This article originally published 2-8-2013 at thecolumbiastar.com
On Monday, January 28, a South Carolina couple traveled to Washington, D.C., to speak with their representatives in Congress and ask them not to cut funding to research programs that could save their daughter’s life.
Jeff and Katie Larimore’s seven-year-old daughter, Sarah, has a rare genetic metabolic disease called cystinosis. The Larimores joined three cystinosis support groups in Washington and met with legislative aids from the offices of Sen. Lindsey Graham, Sen. Tim Scott, Rep. Joe Wilson, and Ohio Sen. Sherrod Brown. They had three requests: continue to allow incentives afforded by the Orphan Drug Act; continue funding the National Institute of Health (NIH); and continue the Medicaid program, TEFRA, that extends services to children with catastrophic diseases and disabilities.
This article originally posted 2-7-2013 on pharmaphorum.com.
Terri Schleuder serves on the Executive Board of the non-for-profit organisation, Cystinosis Research Network, where she helps raise awareness of this rare disease. Here, she tells her story about how the introduction of the Orphan Drug Act 1983 changed her life, her son’s life and many other patients’ lives for the better.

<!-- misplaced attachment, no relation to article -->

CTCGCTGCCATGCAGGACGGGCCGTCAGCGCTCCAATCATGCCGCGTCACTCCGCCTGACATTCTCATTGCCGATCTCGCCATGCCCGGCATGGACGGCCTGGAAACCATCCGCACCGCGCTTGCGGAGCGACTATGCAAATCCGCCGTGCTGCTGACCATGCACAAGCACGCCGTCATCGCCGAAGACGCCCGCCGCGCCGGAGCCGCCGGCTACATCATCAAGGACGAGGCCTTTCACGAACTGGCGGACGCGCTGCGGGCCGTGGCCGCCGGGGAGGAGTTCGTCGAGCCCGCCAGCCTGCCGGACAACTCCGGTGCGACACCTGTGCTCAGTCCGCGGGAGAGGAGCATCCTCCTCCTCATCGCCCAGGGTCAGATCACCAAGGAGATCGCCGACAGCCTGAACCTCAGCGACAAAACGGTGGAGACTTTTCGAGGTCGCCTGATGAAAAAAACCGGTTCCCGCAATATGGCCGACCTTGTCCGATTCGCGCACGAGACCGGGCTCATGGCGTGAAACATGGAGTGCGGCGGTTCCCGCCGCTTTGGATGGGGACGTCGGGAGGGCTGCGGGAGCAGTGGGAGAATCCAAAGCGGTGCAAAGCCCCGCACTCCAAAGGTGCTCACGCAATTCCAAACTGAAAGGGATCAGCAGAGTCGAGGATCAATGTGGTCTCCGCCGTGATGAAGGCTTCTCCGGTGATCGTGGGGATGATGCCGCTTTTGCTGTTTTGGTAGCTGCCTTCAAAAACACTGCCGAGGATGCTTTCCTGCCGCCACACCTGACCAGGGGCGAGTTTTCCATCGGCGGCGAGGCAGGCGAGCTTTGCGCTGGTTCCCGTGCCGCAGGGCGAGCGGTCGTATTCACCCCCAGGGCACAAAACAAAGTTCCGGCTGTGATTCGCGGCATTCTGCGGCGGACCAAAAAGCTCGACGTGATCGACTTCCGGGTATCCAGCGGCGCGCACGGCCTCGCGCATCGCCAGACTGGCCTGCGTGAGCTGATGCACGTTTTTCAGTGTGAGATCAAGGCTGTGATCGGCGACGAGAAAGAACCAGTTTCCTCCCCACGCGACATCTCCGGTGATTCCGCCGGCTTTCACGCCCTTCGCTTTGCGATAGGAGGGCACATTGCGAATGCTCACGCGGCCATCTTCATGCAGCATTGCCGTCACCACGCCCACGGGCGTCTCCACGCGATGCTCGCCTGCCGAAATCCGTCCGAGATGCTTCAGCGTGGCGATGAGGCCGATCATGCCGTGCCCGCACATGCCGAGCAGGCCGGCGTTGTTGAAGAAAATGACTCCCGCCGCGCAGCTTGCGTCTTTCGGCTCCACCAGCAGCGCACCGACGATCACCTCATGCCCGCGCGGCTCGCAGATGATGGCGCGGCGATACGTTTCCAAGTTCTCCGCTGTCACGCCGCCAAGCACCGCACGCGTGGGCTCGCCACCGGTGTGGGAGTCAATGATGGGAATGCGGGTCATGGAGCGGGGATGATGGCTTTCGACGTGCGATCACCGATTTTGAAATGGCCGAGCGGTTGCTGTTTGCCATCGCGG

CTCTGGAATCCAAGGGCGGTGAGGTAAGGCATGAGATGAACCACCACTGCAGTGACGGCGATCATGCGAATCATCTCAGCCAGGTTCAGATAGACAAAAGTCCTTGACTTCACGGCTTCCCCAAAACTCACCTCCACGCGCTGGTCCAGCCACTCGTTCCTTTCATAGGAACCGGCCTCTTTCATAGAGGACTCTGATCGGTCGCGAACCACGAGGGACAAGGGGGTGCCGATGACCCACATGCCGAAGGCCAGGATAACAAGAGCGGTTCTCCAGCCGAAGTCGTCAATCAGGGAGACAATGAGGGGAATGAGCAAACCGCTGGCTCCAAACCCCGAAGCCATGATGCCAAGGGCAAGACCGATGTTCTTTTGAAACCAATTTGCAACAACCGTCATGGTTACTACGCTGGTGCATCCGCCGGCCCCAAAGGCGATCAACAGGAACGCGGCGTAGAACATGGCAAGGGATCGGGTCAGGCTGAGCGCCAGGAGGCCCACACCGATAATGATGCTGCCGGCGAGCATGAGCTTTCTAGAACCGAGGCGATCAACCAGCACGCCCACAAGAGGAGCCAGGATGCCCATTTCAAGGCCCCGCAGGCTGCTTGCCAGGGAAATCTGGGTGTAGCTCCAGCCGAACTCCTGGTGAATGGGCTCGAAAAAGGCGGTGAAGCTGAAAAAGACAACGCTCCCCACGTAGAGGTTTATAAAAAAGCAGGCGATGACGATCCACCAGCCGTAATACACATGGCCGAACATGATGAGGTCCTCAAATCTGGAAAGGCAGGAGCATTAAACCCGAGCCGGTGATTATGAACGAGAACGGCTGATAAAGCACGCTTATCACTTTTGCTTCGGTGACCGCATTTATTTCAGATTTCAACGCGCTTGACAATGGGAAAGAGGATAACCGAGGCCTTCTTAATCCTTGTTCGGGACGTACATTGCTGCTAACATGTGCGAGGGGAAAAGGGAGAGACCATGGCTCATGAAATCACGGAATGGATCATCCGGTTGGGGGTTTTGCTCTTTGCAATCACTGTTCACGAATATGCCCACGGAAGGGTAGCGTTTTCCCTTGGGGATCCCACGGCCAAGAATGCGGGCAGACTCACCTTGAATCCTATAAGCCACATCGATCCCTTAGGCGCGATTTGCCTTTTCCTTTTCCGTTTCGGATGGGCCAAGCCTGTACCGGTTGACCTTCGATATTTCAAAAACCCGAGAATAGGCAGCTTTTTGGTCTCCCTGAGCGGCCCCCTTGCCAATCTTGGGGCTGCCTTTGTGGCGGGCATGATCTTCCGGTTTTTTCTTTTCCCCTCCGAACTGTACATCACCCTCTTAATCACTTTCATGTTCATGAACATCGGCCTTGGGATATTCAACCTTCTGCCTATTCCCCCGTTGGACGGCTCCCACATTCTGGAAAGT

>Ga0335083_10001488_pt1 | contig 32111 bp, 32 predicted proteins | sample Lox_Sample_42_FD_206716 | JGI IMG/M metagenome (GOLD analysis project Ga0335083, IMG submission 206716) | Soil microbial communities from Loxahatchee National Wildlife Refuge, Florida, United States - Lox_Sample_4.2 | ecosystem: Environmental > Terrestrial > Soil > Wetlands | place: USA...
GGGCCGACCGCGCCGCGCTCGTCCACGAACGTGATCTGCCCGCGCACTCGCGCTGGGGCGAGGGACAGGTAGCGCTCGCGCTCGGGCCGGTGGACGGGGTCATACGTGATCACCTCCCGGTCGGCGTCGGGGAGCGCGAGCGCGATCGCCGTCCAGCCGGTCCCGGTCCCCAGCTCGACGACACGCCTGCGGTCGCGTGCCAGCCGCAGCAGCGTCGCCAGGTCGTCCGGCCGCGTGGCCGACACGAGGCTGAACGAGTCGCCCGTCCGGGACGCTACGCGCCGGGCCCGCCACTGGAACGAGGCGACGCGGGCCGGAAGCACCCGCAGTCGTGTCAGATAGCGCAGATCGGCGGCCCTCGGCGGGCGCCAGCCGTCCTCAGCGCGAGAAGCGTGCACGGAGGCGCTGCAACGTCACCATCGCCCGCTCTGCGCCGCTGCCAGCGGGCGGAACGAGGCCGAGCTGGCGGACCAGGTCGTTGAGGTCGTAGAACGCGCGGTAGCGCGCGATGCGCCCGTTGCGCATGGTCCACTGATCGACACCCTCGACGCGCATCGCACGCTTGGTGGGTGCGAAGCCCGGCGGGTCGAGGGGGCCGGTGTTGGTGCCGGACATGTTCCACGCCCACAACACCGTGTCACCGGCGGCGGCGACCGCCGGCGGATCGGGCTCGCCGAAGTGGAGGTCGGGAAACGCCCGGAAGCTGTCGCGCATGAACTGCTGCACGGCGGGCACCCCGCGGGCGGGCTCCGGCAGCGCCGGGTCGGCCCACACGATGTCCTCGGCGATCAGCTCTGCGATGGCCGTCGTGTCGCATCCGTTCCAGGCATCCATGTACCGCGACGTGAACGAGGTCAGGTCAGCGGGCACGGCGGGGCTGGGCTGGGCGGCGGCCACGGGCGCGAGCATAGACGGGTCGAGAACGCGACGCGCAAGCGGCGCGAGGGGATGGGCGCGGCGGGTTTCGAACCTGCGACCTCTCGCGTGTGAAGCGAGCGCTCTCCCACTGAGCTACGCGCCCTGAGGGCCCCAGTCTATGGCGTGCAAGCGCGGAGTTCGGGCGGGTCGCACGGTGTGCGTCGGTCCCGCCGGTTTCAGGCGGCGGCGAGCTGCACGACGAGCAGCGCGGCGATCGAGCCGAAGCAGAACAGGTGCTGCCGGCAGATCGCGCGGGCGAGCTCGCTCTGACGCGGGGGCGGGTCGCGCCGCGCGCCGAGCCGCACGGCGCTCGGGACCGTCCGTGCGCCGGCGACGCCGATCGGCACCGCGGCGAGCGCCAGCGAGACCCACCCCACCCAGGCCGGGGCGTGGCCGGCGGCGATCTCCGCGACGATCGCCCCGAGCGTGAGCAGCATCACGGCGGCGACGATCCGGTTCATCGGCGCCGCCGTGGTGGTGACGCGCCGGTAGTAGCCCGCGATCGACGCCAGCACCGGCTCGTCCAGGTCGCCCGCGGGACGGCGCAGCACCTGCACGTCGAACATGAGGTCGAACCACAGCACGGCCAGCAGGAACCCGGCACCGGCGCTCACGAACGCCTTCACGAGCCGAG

For the nearly 30 million Americans who suffer from a rare disease, there's heartening news: Drugmakers have been shifting much of their research away from pills for the millions to uncommon disorders that often kill prematurely because there are few or no treatment options.
Sigma-Tau Pharmaceuticals, Inc. announced today that the Company has received approval from the U.S. Food & Drug Administration (“FDA”) for CYSTARAN™ (cysteamine ophthalmic solution) 0.44%, a topical ophthalmic therapeutic, developed in partnership with the National Institutes of Health (“NIH”), for the treatment of patients suffering from corneal cystine crystal accumulation as a result of cystinosis. CYSTARAN™ is designated an Orphan Drug in the U.S., and has been granted seven years of market exclusivity.
For one week each summer, Anjanelly and Jianelly Polanco don’t feel like kids with cystinosis. They just feel like normal kids.
What was wrong with little Kacy? The 4-year-old girl with the spunky personality had several symptoms that seemed unrelated: sensitivity to light, dehydration, excessive thirst and urination, protein in her urine and rickets. She had stopped growing and vomited every morning.